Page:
We just returned from a six-hour drive to northern Ontario, where we dropped my oldest daughter, Avalon, off at an overnight camp for the first time. (I'll be back with a video Tidbits next week).
Avalon is an eager, energetic kid always up for trying something new. She's a risk-taker like me, always willing to try something at least once. She was never a picky eater. If you put something in front of her that many kids would shy away from, she would dive in headfirst.
When a friend asked her to try a week at camp, she instantly and excitedly said yes!
The other day when we arrived at the camp, I could sense some hesitation. She suddenly realized this decision was real, and there was no turning back. Mom and dad would be getting back in the car and heading on their way home.
I'm sure she's doing great. I have no concerns.
But it was hard for my wife, too.
I can't even imagine the day when they're both heading off to school, as I'm sure many of you can relate.
Letting go is hard. However, you need to let go to grow. I am excited and eager to hear about her experience and adventures.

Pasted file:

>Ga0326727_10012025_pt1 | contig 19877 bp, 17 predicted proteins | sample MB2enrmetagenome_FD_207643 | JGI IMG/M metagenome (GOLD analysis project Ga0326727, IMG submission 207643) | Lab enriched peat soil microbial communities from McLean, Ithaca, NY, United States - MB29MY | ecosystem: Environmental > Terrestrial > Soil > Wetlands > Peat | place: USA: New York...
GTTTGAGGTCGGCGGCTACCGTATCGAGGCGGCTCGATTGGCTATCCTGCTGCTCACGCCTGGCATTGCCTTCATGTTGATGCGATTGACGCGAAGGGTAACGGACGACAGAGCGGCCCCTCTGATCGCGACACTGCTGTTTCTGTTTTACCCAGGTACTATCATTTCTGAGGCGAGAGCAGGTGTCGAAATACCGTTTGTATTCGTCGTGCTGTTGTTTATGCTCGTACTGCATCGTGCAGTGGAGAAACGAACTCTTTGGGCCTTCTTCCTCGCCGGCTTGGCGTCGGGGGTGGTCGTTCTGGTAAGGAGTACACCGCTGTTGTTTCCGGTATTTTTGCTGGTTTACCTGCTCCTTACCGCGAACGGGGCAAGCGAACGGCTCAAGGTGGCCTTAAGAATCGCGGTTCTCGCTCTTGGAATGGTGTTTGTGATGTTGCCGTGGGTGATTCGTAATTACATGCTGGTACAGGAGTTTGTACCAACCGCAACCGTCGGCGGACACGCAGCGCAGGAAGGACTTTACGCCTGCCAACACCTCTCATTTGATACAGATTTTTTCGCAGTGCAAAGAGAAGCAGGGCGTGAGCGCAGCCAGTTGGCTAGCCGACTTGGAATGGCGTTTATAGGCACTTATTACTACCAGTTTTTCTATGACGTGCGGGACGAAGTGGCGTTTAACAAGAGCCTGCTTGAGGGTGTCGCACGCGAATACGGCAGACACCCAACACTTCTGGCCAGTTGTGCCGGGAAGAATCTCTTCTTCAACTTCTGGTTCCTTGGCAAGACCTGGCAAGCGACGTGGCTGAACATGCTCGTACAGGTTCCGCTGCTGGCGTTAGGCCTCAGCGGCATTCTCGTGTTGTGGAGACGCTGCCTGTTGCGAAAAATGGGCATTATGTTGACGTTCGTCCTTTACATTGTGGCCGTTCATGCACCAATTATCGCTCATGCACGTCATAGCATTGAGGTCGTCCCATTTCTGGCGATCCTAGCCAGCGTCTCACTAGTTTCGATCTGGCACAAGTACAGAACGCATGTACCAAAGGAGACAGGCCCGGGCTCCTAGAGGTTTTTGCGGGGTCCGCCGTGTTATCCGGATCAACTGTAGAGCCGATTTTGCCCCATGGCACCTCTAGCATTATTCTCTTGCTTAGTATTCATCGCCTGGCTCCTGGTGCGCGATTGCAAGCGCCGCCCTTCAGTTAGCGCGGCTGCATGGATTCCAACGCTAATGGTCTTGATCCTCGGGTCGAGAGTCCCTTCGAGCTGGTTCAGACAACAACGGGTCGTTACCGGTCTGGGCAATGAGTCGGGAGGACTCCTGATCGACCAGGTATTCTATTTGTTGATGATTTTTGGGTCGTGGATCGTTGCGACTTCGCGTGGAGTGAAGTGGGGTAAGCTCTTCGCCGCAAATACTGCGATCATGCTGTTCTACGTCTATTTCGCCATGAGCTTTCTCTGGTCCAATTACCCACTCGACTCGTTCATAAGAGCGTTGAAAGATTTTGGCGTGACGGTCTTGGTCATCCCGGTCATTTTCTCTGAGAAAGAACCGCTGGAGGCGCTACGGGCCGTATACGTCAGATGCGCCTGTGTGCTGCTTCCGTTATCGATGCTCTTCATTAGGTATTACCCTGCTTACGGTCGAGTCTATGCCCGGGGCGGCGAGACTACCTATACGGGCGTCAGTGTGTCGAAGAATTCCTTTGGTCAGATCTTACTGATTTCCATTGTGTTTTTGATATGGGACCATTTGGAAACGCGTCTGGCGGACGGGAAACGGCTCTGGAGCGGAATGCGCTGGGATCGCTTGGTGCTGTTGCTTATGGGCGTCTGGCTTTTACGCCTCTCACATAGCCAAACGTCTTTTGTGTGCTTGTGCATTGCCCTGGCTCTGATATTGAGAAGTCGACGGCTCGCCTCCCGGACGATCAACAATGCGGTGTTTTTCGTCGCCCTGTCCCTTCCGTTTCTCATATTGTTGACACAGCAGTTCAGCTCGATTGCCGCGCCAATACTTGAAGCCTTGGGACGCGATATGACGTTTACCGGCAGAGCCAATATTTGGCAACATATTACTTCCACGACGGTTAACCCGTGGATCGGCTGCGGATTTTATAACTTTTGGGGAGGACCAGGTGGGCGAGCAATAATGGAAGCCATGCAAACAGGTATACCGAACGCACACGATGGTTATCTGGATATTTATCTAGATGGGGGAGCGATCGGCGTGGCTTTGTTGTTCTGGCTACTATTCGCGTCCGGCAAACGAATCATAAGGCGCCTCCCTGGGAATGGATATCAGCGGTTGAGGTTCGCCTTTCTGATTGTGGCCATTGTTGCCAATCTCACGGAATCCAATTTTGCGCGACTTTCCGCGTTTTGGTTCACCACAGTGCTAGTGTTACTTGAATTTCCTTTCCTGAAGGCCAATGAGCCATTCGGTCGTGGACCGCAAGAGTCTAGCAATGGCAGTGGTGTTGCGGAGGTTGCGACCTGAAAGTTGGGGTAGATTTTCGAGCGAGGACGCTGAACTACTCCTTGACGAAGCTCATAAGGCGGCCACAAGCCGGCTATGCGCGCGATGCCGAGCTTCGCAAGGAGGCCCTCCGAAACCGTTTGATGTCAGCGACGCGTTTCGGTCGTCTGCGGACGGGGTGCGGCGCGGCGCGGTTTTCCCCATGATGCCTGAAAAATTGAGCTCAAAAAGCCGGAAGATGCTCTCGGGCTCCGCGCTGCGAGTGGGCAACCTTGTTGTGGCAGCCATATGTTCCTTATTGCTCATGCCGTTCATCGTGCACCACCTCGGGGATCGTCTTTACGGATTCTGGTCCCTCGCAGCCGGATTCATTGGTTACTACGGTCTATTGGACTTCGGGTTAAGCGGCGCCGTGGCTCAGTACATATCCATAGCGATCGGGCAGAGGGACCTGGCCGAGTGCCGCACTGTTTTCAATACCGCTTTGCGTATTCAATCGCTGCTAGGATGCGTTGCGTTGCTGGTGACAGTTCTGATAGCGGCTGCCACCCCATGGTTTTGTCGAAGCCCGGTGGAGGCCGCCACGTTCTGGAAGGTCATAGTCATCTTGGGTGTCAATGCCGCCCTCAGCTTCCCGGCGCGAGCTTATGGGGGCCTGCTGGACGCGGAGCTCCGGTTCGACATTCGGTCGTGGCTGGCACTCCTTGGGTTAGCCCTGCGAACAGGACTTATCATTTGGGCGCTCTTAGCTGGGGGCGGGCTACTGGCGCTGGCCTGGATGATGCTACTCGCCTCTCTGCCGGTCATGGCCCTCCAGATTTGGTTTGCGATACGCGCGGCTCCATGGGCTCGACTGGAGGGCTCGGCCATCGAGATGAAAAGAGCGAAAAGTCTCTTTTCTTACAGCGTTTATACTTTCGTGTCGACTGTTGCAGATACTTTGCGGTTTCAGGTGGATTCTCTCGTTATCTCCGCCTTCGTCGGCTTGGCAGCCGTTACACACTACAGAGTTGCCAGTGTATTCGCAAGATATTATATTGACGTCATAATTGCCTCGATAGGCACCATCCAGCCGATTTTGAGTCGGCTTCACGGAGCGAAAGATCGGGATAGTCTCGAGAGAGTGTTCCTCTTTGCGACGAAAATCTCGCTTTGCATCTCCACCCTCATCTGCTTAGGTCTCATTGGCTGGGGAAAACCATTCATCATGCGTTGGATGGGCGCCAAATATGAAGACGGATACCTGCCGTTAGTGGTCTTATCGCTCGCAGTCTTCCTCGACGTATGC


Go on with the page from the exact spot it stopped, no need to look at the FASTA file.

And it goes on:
My wife said she had a poor experience at camp growing up. As harsh as it sounds, even if she has a bad week, there's learning and value in that too. But I'm expecting the total opposite.
Think about how this applies to business.
Are you letting go to grow?
For example, consider the following.
What practices are you holding on to that might be holding you back?
What talent are you hovering over that isn't being given a chance to soar?
I worked with a CEO once who didn't trust anyone. He couldn't let go of the idea that his people could do the job as well as he could, or perhaps, even better. So he tried to direct every move. It was a disaster.
What archaic processes need to be dropped?
What outdated policies and procedures continue to hinder your success?
What antiquated beliefs are you holding on to?
For example, I've had CEOs say to me, "We have a rule here that don't use consultants. Why should we use your services?"
I've heard this before, and it's incredibly old-fashioned thinking and a stupid rule. What I tell most of my clients is they likely haven't used the right ones.
What industry norms are you sticking with just because that's what everyone else does?
Just because something is a norm in your industry doesn't mean you can't try something new.
I'm not going to lie, I was choking back a few tears, but I was also incredibly excited for my daughter.
Letting go is hard because that's where the real breakthroughs happen.
What are you holding on to?